In honor of yesterday’s Student Press Freedom Day, take a moment to thank Gator reporters who inform the community about everything from the scores of sports games to the community’s stance on important political events.
The administration, which remains enormously supportive of student voice, deserves equal praise.
On a national level, student press isn’t as fortunate. Administrators have removed student articles from online publications, and have penalized staff for taking a stand on controversial issues. The New York Times also recently ran an article about when administrators try to curtail student-journalism.
At high schools, news isn’t in short supply. Enter student journalists, who are committed to revealing the truth and play a key role in keeping the community informed, even about controversial matters.
Along these lines, I’m reminded of earlier this fall, when several students planned an intervention to discuss sexual assault and the tenuous issues surrounding the nomination of Brett Kavanaugh to the Supreme Court. Most agreed that the topic justified addressing, but disagreement persisted about an ideal course of action.
Student leaders maintained that the event should occur during scheduled class time, while administrators disagreed, saying that the School would allot another, less disruptive opportunity. Emails supporting both sides were sent to the entire student body. Both sides expressed genuine concern.
The intervention eventually took place, yet days later, I continued to hear arguments packed with misconceptions. Having attended the intervention myself, I was surprised to hear that many did not know what was discussed and that we were even allowed to go in the first place.
To clarify what was discussed at the intervention, as well as the events leading up to it, Editor-in-Chief Abigail Mynahan ‘19 wrote a fair and balanced news story. Executive Editor Jared Heller ‘19 also shared a thoughtful opinion piece about what he took away from attending the event. These articles highlighted the importance of educating high schoolers about sexual violence in society and politics and showed that student journalists have the maturity and talent to cover delicate stories.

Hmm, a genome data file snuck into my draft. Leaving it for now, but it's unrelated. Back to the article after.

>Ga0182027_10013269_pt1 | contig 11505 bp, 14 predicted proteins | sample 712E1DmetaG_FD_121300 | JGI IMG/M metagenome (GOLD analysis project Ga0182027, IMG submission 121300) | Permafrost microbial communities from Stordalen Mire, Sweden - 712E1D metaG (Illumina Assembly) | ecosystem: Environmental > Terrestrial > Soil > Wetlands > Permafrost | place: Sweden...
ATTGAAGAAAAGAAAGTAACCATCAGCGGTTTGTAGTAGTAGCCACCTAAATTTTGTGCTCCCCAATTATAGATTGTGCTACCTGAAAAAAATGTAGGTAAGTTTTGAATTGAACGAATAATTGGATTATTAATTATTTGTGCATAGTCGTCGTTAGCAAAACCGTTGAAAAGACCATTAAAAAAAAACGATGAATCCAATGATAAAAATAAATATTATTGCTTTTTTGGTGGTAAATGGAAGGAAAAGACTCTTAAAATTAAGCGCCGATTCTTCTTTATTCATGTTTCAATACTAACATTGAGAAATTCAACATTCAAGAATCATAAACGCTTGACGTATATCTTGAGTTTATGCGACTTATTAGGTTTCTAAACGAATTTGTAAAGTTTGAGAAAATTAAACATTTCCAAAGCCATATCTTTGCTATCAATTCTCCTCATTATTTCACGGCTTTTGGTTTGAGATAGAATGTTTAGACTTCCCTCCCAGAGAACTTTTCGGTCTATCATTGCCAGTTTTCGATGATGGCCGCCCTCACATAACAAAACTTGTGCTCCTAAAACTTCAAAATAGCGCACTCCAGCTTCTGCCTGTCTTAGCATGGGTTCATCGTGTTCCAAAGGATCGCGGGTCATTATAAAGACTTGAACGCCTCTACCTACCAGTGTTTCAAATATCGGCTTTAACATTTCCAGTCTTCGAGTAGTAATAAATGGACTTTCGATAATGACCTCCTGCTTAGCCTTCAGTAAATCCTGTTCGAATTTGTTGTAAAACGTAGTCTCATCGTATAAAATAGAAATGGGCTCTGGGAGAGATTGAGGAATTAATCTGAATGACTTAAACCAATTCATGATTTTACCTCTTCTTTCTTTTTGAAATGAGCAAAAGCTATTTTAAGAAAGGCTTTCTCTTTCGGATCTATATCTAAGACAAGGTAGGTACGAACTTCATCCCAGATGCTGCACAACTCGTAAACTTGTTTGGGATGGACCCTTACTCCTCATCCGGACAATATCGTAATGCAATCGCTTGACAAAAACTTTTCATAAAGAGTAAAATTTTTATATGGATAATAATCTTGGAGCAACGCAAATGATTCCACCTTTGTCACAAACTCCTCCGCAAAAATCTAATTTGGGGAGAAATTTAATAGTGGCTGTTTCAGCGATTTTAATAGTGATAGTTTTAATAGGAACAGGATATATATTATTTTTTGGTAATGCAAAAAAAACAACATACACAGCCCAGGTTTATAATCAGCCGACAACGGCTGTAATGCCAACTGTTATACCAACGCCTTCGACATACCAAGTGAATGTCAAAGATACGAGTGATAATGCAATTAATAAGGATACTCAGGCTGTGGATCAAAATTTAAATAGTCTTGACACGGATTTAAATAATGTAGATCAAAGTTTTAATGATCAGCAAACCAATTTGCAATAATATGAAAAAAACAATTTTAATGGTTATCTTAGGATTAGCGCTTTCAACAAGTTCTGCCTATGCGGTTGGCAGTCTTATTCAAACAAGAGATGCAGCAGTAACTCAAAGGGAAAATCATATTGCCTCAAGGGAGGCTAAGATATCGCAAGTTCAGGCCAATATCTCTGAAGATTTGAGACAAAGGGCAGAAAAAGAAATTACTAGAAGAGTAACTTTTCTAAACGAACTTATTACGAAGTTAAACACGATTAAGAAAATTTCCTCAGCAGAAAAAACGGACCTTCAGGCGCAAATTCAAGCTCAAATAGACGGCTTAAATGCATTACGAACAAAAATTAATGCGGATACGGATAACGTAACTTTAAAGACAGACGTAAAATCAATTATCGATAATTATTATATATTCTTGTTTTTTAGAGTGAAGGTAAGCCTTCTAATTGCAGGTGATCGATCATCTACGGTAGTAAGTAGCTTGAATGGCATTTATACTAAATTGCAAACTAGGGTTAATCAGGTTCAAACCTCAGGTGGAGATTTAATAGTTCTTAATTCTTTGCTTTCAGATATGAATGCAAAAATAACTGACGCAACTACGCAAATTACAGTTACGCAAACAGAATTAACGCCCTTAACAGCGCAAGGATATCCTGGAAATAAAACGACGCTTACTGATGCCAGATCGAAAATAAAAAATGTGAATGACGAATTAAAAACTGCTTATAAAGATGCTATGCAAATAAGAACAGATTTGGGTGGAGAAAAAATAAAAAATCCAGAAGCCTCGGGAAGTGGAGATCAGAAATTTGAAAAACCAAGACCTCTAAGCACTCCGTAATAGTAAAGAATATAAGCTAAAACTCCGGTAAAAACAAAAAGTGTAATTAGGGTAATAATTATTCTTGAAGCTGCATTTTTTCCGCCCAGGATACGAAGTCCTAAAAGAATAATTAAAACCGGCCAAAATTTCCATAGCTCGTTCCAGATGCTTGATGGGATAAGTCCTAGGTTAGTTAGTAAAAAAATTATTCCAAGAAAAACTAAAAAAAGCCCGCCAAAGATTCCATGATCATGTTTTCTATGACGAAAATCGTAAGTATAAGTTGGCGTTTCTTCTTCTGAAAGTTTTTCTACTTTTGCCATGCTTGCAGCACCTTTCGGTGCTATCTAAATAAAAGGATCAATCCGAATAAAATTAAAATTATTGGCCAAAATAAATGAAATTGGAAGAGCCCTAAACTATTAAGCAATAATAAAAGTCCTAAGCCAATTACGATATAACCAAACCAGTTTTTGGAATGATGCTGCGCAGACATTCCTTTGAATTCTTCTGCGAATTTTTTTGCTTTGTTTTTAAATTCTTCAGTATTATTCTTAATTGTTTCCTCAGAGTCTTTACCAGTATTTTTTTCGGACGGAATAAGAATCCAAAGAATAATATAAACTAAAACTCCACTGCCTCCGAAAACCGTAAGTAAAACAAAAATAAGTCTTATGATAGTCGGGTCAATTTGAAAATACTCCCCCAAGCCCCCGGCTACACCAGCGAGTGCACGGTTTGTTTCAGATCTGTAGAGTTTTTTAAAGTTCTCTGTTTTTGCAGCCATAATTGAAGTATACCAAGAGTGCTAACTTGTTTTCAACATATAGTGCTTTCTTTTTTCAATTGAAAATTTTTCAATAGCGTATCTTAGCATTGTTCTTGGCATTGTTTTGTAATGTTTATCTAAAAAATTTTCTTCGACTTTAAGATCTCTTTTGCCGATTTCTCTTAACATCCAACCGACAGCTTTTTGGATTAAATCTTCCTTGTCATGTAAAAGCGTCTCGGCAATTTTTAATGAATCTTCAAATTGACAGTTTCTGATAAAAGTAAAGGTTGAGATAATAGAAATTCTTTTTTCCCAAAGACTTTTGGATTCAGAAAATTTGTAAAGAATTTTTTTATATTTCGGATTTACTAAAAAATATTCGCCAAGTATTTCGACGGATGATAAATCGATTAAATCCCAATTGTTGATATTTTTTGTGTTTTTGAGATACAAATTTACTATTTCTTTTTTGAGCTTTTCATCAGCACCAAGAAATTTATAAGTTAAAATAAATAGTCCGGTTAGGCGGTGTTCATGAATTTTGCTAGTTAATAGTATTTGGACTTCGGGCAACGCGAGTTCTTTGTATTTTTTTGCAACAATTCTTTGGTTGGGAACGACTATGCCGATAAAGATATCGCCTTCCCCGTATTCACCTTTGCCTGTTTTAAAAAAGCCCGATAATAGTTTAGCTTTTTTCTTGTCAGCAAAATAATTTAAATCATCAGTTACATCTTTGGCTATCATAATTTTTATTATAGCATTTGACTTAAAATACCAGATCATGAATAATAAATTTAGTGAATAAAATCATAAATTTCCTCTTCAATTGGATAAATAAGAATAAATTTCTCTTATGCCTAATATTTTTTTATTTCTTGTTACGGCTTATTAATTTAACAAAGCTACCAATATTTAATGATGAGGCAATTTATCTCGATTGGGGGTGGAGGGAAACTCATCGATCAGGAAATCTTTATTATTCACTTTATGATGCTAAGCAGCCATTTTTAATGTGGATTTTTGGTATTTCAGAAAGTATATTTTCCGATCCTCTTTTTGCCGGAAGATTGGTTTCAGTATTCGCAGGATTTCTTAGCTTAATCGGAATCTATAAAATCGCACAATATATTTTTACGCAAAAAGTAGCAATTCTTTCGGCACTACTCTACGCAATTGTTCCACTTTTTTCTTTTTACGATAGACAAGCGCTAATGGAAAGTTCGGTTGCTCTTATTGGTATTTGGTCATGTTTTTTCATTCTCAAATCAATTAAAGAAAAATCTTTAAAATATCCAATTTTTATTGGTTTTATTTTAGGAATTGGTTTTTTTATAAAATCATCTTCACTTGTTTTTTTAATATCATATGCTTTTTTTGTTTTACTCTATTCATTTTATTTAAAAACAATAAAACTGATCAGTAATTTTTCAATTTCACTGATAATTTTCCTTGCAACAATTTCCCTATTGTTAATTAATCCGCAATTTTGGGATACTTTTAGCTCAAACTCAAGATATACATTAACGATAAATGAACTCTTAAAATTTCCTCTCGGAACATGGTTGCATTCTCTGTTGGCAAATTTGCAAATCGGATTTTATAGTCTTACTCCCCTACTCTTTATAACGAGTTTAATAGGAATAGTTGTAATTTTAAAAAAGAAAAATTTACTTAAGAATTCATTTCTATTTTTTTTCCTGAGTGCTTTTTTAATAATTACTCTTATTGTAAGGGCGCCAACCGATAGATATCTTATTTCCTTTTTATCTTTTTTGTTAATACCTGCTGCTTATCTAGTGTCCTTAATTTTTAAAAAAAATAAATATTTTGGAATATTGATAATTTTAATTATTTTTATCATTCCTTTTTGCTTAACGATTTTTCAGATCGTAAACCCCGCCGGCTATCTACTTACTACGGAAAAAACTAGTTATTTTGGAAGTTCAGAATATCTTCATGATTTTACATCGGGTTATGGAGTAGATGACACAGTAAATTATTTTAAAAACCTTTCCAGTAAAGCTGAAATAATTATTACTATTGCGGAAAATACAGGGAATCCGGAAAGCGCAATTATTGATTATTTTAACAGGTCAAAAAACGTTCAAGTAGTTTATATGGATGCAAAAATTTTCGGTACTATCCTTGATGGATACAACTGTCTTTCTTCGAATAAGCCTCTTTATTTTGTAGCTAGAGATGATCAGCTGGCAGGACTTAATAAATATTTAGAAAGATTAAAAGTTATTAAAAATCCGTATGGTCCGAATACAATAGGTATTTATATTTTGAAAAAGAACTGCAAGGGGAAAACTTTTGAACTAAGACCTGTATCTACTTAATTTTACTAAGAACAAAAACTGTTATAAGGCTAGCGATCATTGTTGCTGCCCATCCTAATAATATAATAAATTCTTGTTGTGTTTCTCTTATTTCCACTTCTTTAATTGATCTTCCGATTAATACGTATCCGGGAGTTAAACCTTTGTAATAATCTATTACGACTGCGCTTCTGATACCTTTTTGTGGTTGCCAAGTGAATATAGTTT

For their part, administrators didn’t censor these controversial stories. It’s worth noting that some private school students don’t enjoy the same free speech protection afforded to our public school peers. This speaks volumes to how much our School values student voice, as well as the ability of the newsroom to weigh a wide array of ethical considerations.
Student journalists here take their responsibility seriously while also recognizing that coverage, no matter how balanced, may have an adverse impact on the School.
I believe that the same level of trust should be afforded to all student journalists, no matter where they attend school. Otherwise, animosity will develop, pitting students against administrators, creating a more tense learning environment for everyone. In the very least, students will feel that their views and experiences don’t matter to the very people who should care the most—their adult role-models.
What can be done to support student journalism? As a first step, voice your support for campaigns that work to protect student journalists from censorship. Get involved with the Student Press Law Center, a self-described “student-powered nonpartisan grassroots movement” which advocate for student press freedom.
If you are in a state that lacks protective laws for public schools, work to get bills before your legislature. If you don’t want to engage politically, read and voice your support of your School’s student newspaper. Whatever you do, don’t be silent.